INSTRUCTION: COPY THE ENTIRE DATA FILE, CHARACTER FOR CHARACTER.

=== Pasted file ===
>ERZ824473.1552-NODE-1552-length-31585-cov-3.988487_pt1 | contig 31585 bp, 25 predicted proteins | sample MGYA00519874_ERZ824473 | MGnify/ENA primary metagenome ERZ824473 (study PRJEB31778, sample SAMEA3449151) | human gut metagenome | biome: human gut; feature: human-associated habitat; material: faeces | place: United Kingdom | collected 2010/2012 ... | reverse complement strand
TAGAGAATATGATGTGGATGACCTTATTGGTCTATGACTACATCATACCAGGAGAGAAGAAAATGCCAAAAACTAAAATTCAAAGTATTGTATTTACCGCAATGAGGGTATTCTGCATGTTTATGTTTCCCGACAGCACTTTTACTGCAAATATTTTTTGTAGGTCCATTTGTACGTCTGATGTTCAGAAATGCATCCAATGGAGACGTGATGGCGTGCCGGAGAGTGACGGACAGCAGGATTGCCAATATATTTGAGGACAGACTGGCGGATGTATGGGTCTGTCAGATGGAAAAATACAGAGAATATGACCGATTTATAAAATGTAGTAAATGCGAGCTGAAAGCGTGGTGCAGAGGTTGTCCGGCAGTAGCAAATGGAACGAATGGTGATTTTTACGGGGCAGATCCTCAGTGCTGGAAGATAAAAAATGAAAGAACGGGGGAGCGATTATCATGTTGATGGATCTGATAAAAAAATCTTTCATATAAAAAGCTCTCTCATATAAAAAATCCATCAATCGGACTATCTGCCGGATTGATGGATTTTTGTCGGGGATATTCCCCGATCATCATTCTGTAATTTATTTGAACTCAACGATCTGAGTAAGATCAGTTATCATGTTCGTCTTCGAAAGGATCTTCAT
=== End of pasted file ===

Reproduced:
>ERZ824473.1552-NODE-1552-length-31585-cov-3.988487_pt1 | contig 31585 bp, 25 predicted proteins | sample MGYA00519874_ERZ824473 | MGnify/ENA primary metagenome ERZ824473 (study PRJEB31778, sample SAMEA3449151) | human gut metagenome | biome: human gut; feature: human-associated habitat; material: faeces | place: United Kingdom | collected 2010/2012 ... | reverse complement strand
TAGAGAATATGATGTGGATGACCTTATTGGTCTATGACTACATCATACCAGGAGAGAAGAAAATGCCAAAAACTAAAATTCAAAGTATTGTATTTACCGCAATGAGGGTATTCTGCATGTTTATGTTTCCCGACAGCACTTTTACTGCAAATATTTTTTGTAGGTCCATTTGTACGTCTGATGTTCAGAAATGCATCCAATGGAGACGTGATGGCGTGCCGGAGAGTGACGGACAGCAGGATTGCCAATATATTTGAGGACAGACTGGCGGATGTATGGGTCTGTCAGATGGAAAAATACAGAGAATATGACCGATTTATAAAATGTAGTAAATGCGAGCTGAAAGCGTGGTGCAGAGGTTGTCCGGCAGTAGCAAATGGAACGAATGGTGATTTTTACGGGGCAGATCCTCAGTGCTGGAAGATAAAAAATGAAAGAACGGGGGAGCGATTATCATGTTGATGGATCTGATAAAAAAATCTTTCATATAAAAAGCTCTCTCATATAAAAAATCCATCAATCGGACTATCTGCCGGATTGATGGATTTTTGTCGGGGATATTCCCCGATCATCATTCTGTAATTTATTTGAACTCAACGATCTGAGTAAGATCAGTTATCATGTTCGTCTTCGAAAGGATCTTCAT